A news release reached me recently concerning a book that may be of interest to some of you as tax time approaches.
"The Dictionary of 1040 Deductions for 1982" is a reference manual with detailed information on more than 1,800 possible tax deductions and credits.
Most of these, of course, will not be useful to the average taxpayer. But there may be enough nuggets of information there to more than make up for the $25 purchase price.
The book is available by mail from Michael Shor, c/o Matthew Bender & Co., 235 East 45th St., New York, N.Y. 10017.
According to the news release, the book covers Form 1040 Schedules A through F, plus the adjustments to income that go on page 1 of the 1040 without a supporting schedule.
The publishers claim that every eligible individual 1040 tax deduction is examined, with an explanation of what may be deducted, who may deduct it and where it is claimed on the return.
All of which is by way of introduction to a part of the book that disturbs me: a discussion of the items on a tax return that might cause your return to be singled out for an IRS audit.
Let me quote from the publisher's blurb: "One of the most important assets of the new dictionary is the unique section on Audit Triggers that lists over 150 items that may trigger an audit."
Then the publishers talk about the "top 10" audit triggers, including 1040 business (Schedule C) returns with more than $100,000 gross revenue, tax shelter activity, travel and entertainment expense, and a home office deduction.
Taxpayers "should be most careful to avoid" these audit triggers when filling out their 1981 tax returns, Matthew Bender & Co. says.
Baloney! The only thing taxpayers should avoid when filling out their tax returns is incorrect information. In the first place, I don't know how you avoid some of these things. Do you close your business when you hit $99,000 in gross revenue to avoid reaching the trigger ceiling?
The clear implication is that you either should avoid participating in an activity such as a tax-sheltered investment that might trigger an audit or else don't take a deduction to which you are entitled, such as auto expenses or a casualty loss (other items on the list).
During my years as a tax consultant, I always have recommended claiming every legal adjustment, deduction or credit to which the taxpayer is entitled and that could be supported by documentary evidence.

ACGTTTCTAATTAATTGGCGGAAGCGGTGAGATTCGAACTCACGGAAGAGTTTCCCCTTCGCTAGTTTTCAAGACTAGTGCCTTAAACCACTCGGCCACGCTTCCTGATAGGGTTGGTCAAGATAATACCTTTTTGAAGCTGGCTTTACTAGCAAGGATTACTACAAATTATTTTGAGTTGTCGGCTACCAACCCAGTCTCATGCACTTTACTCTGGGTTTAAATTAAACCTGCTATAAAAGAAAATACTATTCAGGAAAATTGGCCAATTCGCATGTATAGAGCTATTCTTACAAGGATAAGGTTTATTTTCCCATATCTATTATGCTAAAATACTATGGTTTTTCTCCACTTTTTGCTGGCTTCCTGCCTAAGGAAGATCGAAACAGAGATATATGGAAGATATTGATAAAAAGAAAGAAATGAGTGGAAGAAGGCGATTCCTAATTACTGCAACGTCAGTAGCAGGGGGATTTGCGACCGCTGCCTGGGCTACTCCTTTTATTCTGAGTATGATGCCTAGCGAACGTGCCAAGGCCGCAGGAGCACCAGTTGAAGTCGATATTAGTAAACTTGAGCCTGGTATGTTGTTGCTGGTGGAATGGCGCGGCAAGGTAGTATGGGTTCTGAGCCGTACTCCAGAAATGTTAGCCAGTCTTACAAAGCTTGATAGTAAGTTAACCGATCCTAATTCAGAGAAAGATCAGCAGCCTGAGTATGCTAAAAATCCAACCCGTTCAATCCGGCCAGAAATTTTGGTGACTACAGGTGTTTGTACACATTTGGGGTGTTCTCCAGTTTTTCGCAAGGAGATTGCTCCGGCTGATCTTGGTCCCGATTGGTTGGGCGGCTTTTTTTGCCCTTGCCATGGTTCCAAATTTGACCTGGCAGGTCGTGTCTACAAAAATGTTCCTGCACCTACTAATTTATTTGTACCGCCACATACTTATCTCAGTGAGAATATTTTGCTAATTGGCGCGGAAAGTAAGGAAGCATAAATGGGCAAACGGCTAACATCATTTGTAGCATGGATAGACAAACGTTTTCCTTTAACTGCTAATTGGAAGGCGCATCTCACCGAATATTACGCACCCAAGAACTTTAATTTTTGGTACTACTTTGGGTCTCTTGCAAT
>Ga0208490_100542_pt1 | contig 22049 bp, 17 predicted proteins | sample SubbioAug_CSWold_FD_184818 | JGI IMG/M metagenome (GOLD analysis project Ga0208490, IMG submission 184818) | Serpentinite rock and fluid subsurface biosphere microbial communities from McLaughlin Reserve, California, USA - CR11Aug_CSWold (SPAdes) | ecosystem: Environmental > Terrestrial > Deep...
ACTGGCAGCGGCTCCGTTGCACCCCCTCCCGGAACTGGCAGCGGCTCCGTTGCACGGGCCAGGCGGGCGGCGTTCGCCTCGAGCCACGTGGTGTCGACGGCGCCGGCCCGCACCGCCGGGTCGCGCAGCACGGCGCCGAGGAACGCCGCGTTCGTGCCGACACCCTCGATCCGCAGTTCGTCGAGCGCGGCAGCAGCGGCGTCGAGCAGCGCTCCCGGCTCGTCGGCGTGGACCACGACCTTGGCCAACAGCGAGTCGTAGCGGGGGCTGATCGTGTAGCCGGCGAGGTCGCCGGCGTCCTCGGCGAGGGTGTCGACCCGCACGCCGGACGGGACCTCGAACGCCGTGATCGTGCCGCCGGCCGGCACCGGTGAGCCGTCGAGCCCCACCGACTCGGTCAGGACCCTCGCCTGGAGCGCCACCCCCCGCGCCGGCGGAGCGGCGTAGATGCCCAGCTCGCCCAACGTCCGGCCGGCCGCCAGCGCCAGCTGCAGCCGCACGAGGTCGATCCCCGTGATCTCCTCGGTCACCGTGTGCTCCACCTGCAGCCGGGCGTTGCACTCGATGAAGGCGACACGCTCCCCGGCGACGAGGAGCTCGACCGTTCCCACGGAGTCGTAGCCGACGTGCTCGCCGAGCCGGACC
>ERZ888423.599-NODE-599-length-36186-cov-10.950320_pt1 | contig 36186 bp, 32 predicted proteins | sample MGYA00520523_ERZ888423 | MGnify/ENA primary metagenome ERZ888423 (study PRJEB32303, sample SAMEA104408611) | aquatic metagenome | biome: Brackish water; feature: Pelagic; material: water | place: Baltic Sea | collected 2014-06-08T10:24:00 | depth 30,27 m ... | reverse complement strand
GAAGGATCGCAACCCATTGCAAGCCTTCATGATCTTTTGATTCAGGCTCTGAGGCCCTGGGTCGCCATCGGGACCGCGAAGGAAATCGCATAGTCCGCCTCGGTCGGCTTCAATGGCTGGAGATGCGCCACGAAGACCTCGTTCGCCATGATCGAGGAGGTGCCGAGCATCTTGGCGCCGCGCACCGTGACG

To take an unauthorized deduction because it is in an area that normally won't generate IRS audit interest is cheating the government. But to refuse to claim a legal and substantiated deduction because it may trigger an audit is cheating yourself.
On occasion I have represented or accompanied clients at an audit. Although I didn't keep score, I am sure we came away more often with a "no change" ruling than with an additional assessment.
And in several cases we ended up with a further refund, when detailed scrutiny in preparation for the audit uncovered credits the taxpayer had overlooked.
The "what-can-I-get-away-with" approach--treating yourself to an extra deduction because you think it will not be picked up--is wrong.
But I am equally opposed to going to the opposite extreme and not claiming a legal deduction because it may excite IRS interest. I would suggest only that you attach an explanation to your return if you have a highly unusual or extraordinary entry.
This is not a review of the book. "The Dictionary of 1040 Deductions" may well prove to be valuable to many taxpayers.
But don't buy any tax book just to find out what might bug the IRS. When you start your return, be prepared to pay every nickel due the government. But also be ready to claim every nickel of tax reduction to which you are entitled.
And don't worry about the possibility of triggering an audit. Next week we'll take a look at what an audit involves. Maybe we can relieve some of the sheer terror that seems to accompany an IRS notice of audit.
Abramson is a family financial counselor and tax adviser. Questions of general interest on tax matters, insurance, investments, estate planning and other aspects of family finances will be answered in this column. Advice cannot be given on an individual basis. Address all questions to E.M. Abramson, The Washington Post, Business & Finance News, 1150 15th St. NW, Washington, D.C. 20071.